ISBN #: 978-1594484773
Page Count: 406
Copyright: September 7, 2010 (Reprint)
Publisher: Riverhead Trade
(Taken from Amazon)
Nick Hornby uses this intriguing canvas to explore why it is we so often let the early promise of relationships, ambition and indeed life evaporate. And he comes to some surprisingly optimistic conclusions about the struggle to live up to one's promise.
(Reprinted with her permission from her personal blog, Grown Up Book Reports)
Even this year, I started it early in the year and it took me four months to get through it. I usually have a book like this – one where I start, lose interest, then start reading other stuff. I’ve had about two months’ worth of library reads, so this one, which I own, was bumped down the list to accommodate my library books.
So, what can I say about this book? Juliet, Naked refers not to an unclothed woman, as maybe some male readers might hope. ;) Rather, it is the title of a new album by reclusive American singer/songwriter Tucker Crowe, who had a big hit back in the day and then faded into obscurity, except for his small but passionate fan base. One such fan is Duncan, an Englishman who is part of an obsessive fan base that speculates on the current whereabouts and lifestyle of Crowe. He goes so far as to take his girlfriend, Annie, who is a reluctant Crowe fan by association, to America to do a tour of some of the famous places Crowe either recorded at, or played live at. Duncan even visits the home of the titular Juliet (Julie), who isn’t home at the time, but it doesn’t matter to Duncan. This is a Mecca-like experience for him.
Annie isn’t nearly as feverish about Crowe, but learns to like the obscure artist’s music through Duncan. When Naked is released after 20 years of no new music, it sets his fan base into a frenzy. Duncan, having obtained a copy before some of the others, writes a very high-falutin’ review on the fan site. Annie, who has reached her breaking point with Duncan, is inspired to write a review basically saying the album is crap. Lo and behold, Crowe reads her review and contacts her via e-mail. Thus begins an intercontinental flirtation between Annie and the musician.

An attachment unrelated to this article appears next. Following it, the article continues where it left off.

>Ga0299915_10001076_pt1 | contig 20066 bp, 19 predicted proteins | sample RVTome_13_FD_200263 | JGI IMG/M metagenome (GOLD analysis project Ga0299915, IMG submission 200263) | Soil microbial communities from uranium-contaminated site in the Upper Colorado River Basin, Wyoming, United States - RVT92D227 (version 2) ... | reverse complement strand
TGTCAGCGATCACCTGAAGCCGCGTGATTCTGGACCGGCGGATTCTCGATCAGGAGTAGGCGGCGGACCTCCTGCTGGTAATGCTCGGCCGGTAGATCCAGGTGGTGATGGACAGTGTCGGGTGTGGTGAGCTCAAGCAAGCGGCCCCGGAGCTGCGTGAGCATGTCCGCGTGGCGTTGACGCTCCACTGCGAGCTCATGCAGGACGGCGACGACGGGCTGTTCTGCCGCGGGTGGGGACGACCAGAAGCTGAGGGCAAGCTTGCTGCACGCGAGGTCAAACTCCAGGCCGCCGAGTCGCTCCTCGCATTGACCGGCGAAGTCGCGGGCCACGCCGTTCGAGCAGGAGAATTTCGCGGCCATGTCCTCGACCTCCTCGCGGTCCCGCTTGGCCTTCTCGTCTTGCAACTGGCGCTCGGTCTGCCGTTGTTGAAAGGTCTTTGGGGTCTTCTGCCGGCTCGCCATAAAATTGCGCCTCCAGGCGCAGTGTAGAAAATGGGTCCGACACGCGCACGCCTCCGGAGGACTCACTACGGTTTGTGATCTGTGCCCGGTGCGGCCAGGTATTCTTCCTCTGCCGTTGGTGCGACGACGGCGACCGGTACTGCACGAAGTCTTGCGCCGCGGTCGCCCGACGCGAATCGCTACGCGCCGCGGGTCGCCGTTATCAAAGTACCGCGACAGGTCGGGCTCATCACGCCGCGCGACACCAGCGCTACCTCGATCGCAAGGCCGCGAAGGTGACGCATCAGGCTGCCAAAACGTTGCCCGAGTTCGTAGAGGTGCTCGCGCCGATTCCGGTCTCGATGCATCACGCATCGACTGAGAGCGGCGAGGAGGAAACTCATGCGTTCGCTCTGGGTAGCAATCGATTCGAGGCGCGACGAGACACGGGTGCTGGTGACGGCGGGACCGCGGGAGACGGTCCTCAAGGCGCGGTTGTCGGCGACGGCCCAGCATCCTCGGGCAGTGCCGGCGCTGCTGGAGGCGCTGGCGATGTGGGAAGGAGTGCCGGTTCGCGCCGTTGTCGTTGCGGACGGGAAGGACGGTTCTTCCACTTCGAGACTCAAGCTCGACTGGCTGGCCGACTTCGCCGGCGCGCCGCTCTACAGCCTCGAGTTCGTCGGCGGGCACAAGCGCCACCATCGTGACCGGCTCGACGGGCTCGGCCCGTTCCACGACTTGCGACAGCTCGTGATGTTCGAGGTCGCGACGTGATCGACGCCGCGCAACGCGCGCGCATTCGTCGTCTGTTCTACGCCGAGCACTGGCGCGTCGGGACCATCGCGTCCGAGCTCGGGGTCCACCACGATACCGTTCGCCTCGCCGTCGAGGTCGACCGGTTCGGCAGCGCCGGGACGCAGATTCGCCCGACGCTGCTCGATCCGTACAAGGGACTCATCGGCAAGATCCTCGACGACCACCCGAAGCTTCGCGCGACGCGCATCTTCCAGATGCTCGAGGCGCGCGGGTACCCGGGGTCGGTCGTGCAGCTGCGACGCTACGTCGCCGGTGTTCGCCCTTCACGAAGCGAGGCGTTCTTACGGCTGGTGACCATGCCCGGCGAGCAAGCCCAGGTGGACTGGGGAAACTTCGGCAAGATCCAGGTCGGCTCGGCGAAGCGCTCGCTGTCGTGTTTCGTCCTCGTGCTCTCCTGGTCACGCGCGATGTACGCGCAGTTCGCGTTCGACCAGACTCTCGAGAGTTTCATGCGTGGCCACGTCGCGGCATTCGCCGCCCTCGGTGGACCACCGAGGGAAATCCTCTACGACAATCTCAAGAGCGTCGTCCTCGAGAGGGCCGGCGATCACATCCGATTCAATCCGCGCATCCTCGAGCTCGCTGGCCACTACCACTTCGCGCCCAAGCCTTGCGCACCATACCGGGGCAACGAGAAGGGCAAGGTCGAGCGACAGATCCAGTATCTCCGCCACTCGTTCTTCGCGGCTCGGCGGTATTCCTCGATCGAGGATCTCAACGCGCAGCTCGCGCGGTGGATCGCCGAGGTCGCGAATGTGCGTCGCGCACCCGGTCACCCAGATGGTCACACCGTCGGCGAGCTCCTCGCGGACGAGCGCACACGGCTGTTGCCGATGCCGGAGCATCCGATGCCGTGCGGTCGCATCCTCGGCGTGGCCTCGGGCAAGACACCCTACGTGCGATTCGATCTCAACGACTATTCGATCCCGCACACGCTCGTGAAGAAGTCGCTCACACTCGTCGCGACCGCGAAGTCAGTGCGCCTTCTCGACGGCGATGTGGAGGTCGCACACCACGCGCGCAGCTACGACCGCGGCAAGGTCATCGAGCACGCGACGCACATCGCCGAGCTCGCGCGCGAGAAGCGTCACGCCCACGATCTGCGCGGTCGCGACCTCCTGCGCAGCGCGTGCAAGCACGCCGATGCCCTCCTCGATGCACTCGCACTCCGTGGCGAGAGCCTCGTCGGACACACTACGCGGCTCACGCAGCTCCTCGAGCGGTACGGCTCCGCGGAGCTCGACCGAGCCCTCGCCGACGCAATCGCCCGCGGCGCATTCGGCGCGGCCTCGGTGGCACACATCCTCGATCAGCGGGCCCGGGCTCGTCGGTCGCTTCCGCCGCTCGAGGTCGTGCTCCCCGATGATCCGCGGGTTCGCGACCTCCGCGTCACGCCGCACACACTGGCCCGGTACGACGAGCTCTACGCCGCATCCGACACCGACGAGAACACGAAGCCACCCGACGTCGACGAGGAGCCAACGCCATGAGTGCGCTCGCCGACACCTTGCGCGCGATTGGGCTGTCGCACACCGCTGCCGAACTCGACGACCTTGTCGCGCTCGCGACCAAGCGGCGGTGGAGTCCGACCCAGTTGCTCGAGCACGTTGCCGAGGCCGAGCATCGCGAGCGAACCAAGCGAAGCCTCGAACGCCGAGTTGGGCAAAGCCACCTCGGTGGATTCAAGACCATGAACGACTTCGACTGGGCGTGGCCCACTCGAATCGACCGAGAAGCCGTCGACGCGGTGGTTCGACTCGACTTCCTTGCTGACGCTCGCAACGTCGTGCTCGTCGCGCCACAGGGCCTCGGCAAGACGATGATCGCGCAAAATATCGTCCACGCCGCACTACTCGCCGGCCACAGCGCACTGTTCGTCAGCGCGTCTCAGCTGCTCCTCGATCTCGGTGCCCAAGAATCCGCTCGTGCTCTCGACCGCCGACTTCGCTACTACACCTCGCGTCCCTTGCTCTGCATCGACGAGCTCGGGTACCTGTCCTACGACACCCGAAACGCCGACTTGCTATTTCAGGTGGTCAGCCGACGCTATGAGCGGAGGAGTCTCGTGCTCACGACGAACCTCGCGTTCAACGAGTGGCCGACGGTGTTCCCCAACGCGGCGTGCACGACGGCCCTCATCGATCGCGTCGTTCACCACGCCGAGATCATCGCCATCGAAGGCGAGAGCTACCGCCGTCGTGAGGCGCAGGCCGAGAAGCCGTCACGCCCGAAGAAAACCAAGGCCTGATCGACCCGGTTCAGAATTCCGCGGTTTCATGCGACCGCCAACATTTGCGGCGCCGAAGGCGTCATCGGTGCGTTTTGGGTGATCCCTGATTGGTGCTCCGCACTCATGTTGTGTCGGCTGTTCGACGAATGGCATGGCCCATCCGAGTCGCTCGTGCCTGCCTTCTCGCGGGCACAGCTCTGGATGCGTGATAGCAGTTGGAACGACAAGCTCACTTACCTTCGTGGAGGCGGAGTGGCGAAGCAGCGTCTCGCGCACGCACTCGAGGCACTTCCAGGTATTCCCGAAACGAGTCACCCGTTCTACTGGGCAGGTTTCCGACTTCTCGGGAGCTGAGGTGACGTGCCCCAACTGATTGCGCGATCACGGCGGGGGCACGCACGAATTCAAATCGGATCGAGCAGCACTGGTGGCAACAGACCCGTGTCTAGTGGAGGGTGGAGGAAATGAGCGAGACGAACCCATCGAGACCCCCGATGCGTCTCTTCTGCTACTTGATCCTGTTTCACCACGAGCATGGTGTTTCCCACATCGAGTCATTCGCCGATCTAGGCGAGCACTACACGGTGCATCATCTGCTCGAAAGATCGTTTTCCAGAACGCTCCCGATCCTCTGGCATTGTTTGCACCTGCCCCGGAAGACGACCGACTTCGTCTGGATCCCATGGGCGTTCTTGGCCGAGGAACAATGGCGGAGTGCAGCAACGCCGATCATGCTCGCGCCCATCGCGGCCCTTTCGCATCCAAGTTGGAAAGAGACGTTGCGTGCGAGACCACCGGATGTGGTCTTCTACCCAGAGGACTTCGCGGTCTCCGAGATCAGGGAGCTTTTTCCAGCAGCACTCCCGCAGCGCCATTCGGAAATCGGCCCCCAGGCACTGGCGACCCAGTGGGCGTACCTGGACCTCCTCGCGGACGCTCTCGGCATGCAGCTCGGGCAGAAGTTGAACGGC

That is a synopsis of some of the action of the novel. Hornby depicts Crowe as having some of the stereotypical characteristics one would expect from a rock musician – namely, several ex-wives and children with each of them; recovering from alchoholism; but other than that, he leads a normal and rather boring life. Annie, whose life is also normal and rather boring, can’t fathom what Crowe is even doing talking to her. It’s not only a clash of lifestyles but of continents. That there’s any kind of common thread is surprising to both of them.
This book examines life from the perspective of Annie, Duncan and Tucker at times, and explores the dynamics of relationships of convenience, of trying to heal broken family ties, and of what happens to your perception when your idol turns out to be a pretty ordinary guy.
For a Nick Hornby book, I’d say this was just ok. I was expecting it to be more than it was. If I were to say yay or nay on this one, I’d probably say nay. Pick something else by Hornby, like High Fidelity or About a Boy. Or better yet, rent those movies. :)